To keep the pace and meet high expectations, leaders need to be in the best possible shape. Yet too often personal wellbeing is neglected, posing serious risks to health and putting the brakes on performance.
Whereas most sportspeople must perform at elite level for a fairly limited time, successful corporate athletes are running a long-distance race. To stay at the top they need to consistently perform at their best over what can be a career spanning some 40 or 50 years.
The football manager, meanwhile, experiences both sides of the coin, often having played professionally before transitioning to a leadership role. This means monitoring and developing not just their own performance, but that of a team of high-profile players, many with a hefty price tag. Add to this the need to bring on board new talent, manage coaches and other personnel, plan transfers, manage budgets and cope with intense pressure and it's no wonder that their own well-being is often sidelined.
The Manager MOT
There are a number of factors that corporate athletes and all managers must consider if they are to look after their well-being and stay in peak performance, first amongst them being stress. If left unchecked, stress can have many negative effects on health, including high blood pressure, which in turn may increase the risk of heart problems and strokes. Stress can lead to elevated blood sugars, raising the risk of diabetes, and increased production of hydrochloric acid in the stomach, causing potential stomach upsets and even ulcers. It can also cause changes in blood cholesterol, increasing the risk of coronary heart disease and a host of other issues, including dangerous heart rhythms that could be life-threatening.
Lack of moderate exercise on a regular basis is another risk area, helping to clog up the system, particularly the blood vessels, and creating the potential for blockages in the heart and brain. However contrary to popular belief, high-intensity and exhaustive exercises are not the best antidote, as they can carry their own health risks, particularly if you are not in the best physical shape. Settle for more moderate intensity exercise, which will boost endorphins with their cardio-protective benefits.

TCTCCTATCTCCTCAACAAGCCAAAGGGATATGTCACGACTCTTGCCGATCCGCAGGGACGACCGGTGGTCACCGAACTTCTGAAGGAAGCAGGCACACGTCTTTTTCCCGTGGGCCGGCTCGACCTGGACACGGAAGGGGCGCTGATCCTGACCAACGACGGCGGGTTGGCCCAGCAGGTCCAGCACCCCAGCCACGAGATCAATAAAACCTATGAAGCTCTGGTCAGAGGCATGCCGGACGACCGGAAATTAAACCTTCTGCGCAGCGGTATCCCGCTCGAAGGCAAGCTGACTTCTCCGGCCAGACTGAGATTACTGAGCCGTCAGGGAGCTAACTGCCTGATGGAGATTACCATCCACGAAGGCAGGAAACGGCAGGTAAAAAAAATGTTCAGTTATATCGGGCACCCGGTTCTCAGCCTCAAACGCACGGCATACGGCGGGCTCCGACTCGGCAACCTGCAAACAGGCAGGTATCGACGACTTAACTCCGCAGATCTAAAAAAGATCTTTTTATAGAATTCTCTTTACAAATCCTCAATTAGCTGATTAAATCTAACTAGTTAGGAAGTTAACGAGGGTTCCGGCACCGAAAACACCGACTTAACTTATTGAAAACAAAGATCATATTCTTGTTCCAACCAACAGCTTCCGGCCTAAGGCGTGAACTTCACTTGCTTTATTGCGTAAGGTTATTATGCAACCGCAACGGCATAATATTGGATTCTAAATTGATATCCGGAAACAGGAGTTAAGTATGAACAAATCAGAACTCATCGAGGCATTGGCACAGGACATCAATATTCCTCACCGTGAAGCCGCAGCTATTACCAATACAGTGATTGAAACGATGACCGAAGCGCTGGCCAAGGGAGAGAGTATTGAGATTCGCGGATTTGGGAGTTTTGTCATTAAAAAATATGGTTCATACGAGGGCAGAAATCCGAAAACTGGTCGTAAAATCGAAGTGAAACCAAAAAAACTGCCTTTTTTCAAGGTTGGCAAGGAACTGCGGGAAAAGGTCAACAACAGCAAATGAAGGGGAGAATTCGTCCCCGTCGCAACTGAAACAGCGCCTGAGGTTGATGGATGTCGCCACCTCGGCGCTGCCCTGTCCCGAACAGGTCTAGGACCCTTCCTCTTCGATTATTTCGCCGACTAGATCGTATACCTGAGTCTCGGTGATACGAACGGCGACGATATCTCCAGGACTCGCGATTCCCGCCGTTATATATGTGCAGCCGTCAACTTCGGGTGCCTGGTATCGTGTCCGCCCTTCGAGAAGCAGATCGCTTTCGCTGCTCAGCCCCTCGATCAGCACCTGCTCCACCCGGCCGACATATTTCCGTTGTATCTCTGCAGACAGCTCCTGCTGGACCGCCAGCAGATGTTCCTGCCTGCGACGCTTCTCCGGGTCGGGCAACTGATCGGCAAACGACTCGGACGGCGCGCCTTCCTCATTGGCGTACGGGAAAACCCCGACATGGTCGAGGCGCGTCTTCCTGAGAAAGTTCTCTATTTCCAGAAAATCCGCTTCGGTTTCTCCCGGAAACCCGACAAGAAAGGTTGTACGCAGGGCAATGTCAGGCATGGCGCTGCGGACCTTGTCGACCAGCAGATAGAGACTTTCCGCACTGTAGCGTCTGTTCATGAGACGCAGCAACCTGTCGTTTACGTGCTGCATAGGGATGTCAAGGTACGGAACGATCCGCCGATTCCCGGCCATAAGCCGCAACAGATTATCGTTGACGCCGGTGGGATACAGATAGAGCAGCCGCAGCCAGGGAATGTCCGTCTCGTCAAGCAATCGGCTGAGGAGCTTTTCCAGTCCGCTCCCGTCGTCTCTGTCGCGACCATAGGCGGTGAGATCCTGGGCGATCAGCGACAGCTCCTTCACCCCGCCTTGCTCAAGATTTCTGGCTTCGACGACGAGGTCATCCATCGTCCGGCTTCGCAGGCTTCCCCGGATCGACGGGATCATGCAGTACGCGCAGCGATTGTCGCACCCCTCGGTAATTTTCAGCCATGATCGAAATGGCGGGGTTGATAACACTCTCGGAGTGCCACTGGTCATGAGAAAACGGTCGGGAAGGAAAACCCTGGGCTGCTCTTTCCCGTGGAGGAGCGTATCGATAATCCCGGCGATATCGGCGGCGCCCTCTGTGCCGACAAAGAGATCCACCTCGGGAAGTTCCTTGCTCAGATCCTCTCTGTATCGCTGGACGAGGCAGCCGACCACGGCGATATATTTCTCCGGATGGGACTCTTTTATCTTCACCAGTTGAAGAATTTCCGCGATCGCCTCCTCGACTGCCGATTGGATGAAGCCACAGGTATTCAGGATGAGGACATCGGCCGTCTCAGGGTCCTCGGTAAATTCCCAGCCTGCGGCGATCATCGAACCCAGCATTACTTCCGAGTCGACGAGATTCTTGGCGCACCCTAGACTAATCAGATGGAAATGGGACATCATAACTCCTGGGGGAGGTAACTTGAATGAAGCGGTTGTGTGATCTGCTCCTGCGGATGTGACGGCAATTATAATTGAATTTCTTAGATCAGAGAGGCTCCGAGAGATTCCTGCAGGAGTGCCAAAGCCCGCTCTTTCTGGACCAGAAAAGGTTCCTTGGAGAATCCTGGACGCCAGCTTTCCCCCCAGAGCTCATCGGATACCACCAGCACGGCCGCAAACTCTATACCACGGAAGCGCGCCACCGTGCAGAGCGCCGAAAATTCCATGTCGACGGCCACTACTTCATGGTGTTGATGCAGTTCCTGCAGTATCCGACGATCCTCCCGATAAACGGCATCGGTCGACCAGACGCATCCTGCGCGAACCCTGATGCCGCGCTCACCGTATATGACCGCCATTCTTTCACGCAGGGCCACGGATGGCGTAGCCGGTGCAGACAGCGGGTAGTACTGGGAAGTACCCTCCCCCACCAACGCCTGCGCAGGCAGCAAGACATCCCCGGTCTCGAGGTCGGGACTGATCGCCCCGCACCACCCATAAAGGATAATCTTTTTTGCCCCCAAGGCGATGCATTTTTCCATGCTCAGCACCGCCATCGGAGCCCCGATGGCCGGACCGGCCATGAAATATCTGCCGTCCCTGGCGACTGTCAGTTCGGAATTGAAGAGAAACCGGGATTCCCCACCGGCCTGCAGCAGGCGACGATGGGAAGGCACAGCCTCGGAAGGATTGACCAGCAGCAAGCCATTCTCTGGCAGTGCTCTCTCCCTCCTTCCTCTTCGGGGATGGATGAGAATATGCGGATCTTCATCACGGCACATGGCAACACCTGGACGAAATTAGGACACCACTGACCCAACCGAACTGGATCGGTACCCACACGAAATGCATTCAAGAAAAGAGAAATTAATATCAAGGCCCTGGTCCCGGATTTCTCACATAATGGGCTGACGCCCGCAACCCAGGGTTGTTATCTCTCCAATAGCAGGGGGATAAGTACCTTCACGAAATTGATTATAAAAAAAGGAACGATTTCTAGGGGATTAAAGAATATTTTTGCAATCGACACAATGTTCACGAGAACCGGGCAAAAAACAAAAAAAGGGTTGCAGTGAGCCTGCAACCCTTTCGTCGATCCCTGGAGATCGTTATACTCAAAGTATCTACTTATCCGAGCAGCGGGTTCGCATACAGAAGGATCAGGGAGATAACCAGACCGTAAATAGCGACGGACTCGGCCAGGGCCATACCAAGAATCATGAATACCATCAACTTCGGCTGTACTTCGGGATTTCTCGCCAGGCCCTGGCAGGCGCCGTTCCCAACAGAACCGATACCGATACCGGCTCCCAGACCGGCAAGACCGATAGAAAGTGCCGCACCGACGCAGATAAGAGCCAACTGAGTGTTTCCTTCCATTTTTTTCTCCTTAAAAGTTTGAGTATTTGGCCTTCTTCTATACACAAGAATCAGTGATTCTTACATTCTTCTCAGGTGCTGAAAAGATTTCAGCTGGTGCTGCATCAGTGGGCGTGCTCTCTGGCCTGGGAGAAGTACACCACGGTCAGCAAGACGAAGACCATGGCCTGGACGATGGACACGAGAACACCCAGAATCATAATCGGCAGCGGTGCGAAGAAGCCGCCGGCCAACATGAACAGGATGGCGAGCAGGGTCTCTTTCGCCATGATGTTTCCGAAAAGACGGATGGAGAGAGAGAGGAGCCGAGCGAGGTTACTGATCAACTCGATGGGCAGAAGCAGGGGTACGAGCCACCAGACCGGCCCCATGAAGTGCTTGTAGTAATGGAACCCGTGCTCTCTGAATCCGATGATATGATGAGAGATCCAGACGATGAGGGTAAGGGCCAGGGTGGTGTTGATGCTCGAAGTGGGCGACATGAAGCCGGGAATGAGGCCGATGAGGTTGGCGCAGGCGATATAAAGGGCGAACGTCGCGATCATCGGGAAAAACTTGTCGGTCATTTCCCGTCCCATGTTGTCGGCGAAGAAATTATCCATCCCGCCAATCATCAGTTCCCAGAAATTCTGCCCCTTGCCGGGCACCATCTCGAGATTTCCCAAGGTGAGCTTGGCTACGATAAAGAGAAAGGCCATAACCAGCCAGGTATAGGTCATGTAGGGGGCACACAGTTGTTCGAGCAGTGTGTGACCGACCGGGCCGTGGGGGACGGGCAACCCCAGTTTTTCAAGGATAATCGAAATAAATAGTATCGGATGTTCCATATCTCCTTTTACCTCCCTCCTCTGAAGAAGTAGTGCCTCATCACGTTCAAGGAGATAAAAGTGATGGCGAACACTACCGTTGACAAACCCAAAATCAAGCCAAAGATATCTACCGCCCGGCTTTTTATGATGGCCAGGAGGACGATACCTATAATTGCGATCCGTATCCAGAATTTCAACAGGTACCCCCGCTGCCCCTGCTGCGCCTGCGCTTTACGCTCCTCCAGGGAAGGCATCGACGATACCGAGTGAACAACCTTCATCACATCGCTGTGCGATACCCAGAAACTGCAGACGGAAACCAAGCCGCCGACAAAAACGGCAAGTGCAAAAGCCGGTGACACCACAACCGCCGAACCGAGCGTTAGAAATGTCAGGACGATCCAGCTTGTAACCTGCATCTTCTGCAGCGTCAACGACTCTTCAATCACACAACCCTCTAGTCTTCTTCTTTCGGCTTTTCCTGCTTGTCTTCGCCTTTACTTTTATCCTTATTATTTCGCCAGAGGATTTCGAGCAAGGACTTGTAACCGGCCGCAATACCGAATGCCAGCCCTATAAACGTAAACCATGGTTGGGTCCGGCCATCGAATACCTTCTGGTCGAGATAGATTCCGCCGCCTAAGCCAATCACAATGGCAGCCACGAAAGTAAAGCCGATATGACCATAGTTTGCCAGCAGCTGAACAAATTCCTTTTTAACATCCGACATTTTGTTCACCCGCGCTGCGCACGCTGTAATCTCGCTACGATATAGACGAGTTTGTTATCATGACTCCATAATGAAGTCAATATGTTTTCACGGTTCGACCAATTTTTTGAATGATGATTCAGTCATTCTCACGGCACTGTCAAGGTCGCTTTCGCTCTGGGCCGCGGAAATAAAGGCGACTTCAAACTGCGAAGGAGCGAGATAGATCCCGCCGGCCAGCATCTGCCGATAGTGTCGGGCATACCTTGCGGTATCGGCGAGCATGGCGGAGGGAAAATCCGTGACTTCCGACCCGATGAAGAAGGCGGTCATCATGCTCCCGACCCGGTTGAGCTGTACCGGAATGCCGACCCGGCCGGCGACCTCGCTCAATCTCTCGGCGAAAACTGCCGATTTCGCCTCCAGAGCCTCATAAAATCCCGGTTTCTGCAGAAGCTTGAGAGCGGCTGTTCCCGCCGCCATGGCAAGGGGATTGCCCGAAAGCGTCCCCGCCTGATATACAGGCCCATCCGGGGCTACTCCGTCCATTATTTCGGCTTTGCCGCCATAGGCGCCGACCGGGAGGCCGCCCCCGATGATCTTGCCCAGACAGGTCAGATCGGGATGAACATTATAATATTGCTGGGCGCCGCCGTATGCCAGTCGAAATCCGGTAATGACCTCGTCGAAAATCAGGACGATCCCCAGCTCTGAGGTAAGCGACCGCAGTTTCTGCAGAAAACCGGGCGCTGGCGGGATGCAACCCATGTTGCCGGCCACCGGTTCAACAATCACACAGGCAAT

Corporate athletes and football managers must know their key health numbers, just as they might know their team performance stats or key financial data. These include blood pressure, cholesterol and all its sub-fractions, and blood sugars. There are also some less common numbers that include inflammatory markers such as C Reactive Protein and Homocysteine. Monitoring your heart rhythm with an ECG is also valuable to check for any rhythm disturbances or lack of oxygen going to the heart during exercise. An echo-cardiogram to check for any structural or functional abnormalities of the heart wall is also a good idea. Corporate athletes who ignore the warning signs that all is not well do so at their peril. I recently worked with several high-performing CEOs of major international companies who, like many of their peers, had an air of invincibility. However, they discovered the high cost of not looking after their health, enduring quadruple and quintuple coronary artery bypass grafts. Luckily, after successful surgery, they are back at the helm of their respective businesses. Listening to your body and staying alert to the warning signs is vital.
Poor nutrition and hydration also has a cost to health and performance. It is advisable to eat three meals a day, with five hours in between as a fasting period and no snacks. Juicing, mixing fruits and vegetables, and taking the right multivitamin supplements are also recommended.
Finally, the importance of happiness shouldn't be overlooked (Shawn Acor's work on happiness medicine offers valuable advice – Harvard Business Review, Jan/Feb 2012). Practicing three random acts of kindness by being benevolent to others has been found to promote good endorphin release in your body, as has laughter. While it may sound like soft medicine, there is good research to show that tension release and heart health benefits from this approach, even in the most challenging circumstances. Jose Mourniho paid tribute to this in a recent documentary on his career, citing the ability to laugh at oneself and with others as key to successful management. Double Olympic champion Michael Johnson also echoed the importance of the happiness factor in his book Gold Rush. As Jonathan Austin, CEO of Best Companies, says, “The end game has to be lasting the distance as a business leader or football manager with health happiness and success; this surely is the mark of a true corporate athlete.”
Eight steps to staying power
By Dorian Dugmore,
Director of Corporate Wellbeing, Perform at St. George’s Park